A bar-like setting with counter seats (with complementary drinnks). Cozy and stylish


Saphirs and Tapirs. They also carry custom Edoya brushes.


Over the counter: Brift H's original cream polishes

AppleMark
Brift H's mascot, a fox

www.brift-h.com
Brift-H FB
post #1135 of 2861
Thread Starter 
Shoe Shine @ Brift H

The fabulous Kitami-san (store manager) worked his magic on my Il Quadrifoglio (worn lightly, but they needed a high shine badly smile.gif)
I managed to take some pictures to show the (almost) entire process. Enjoy and learn! (picture heavy!!)

AppleMark
Unlacing the Shoes


The interior/lining is conditioned using a light conditioning cream (Colonil 1909)


Sponge tipped trees (by Hartmann) are inserted


Dusting off with a Horsehair bush


Freshening up the surface with a light cleaning lotion

AppleMark
Brift H's original cream polish in mahogany


Hand rubbed....


Forcing the cream into the pores with a bristle brush


Excess cream removed / buffed to a moderate shine.

AppleMark
Now the magic begins. Polish time!

AppleMark
Wax polishes (Saphir) are rubbed in with bare fingers

AppleMark
Wrapped securely around the fingers


A tap of water, and a smidgen of polish


Working on it


Nice shine, but not nearly finished


At the 90% mark, the goat hair brush kicks in to smooth out the streaks


With a few more rounds of brushing and rubbing, it's almost done


Slick and shiny!


Finally, some oil for the soles

AppleMark
Done! The whole process (+chatting) took 40 minutes

my thanks to Mr. Kitami for the awesome shine!

www.brift-h.com
Brift-H FB
post #1136 of 2861

my god, that shine just like metallic colour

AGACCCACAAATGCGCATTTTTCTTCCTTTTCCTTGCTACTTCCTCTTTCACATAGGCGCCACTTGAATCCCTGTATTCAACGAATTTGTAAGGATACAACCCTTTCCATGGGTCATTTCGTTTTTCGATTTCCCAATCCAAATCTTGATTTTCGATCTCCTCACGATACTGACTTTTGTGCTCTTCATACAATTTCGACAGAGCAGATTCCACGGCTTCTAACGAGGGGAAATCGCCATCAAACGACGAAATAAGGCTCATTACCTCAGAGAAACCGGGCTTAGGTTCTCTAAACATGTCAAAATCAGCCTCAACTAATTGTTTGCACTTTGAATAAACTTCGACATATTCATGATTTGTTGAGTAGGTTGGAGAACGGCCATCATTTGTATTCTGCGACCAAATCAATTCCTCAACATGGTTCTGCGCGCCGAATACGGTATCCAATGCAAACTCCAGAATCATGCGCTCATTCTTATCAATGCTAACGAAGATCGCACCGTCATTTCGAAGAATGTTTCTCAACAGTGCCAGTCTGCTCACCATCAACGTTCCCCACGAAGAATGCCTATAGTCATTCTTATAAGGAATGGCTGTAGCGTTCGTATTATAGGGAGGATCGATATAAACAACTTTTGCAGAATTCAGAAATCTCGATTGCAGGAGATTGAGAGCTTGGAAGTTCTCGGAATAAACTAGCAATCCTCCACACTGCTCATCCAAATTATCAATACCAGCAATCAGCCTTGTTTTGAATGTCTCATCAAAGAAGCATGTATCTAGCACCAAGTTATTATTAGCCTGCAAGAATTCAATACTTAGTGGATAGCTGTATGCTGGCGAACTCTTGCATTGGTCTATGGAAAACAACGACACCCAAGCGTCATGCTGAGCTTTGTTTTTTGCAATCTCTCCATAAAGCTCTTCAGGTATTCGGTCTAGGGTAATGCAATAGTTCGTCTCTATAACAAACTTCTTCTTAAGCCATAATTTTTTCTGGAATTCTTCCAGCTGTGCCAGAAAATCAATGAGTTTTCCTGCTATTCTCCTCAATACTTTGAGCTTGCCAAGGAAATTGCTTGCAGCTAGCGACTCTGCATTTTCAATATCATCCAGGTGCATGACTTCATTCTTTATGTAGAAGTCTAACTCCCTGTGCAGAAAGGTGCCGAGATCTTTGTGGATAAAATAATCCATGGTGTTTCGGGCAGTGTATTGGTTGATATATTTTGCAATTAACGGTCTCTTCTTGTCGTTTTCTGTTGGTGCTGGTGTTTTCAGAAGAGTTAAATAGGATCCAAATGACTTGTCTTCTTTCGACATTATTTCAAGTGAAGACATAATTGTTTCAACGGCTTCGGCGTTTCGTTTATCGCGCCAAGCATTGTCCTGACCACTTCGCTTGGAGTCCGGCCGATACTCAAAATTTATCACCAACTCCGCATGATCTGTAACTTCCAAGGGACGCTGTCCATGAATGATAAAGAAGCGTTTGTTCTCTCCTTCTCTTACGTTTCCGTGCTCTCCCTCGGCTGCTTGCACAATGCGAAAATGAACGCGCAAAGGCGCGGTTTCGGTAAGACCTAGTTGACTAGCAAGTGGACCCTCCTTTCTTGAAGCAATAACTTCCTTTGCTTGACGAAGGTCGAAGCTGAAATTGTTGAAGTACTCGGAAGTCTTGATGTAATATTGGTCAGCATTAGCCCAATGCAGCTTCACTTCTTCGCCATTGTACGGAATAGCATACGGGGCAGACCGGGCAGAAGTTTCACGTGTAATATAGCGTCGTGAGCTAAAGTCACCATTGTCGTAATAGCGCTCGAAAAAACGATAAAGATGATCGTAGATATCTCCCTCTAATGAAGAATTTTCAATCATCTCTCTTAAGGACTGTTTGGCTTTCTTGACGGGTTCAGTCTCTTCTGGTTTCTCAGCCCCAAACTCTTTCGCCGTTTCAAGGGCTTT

with lighting effect that mahogany turns like bordeaux

magnificent work

post #1137 of 2861
Quote:
Originally Posted by nutcracker View Post

A Visit to Brift H, Tokyo
AppleMark
Brift H's mascot, a fox

cool looking store, though that fox looks like a cat to me...
post #1138 of 2861
Quote:
Originally Posted by nutcracker View Post

Shoe Shine @ Brift H

The fabulous Kitami-san (store manager) worked his magic on my Il Quadrifoglio (worn lightly, but they needed a high shine badly smile.gif)
I managed to take some pictures to show the (almost) entire process. Enjoy and learn! (picture heavy!!)

AppleMark
Unlacing the Shoes


The interior/lining is conditioned using a light conditioning cream (Colonil 1909)


Sponge tipped trees (by Hartmann) are inserted


Dusting off with a Horsehair bush


Freshening up the surface with a light cleaning lotion

AppleMark
Brift H's original cream polish in mahogany


Hand rubbed....


Forcing the cream into the pores with a bristle brush


Excess cream removed / buffed to a moderate shine.

AppleMark
Now the magic begins. Polish time!

AppleMark
Wax polishes (Saphir) are rubbed in with bare fingers

AppleMark
Wrapped securely around the fingers


A tap of water, and a smidgen of polish


Working on it


Nice shine, but not nearly finished


At the 90% mark, the goat hair brush kicks in to smooth out the streaks


With a few more rounds of brushing and rubbing, it's almost done


Slick and shiny!


Finally, some oil for the soles

AppleMark
Done! The whole process (+chatting) took 40 minutes

my thanks to Mr. Kitami for the awesome shine!

www.brift-h.com
Brift-H FB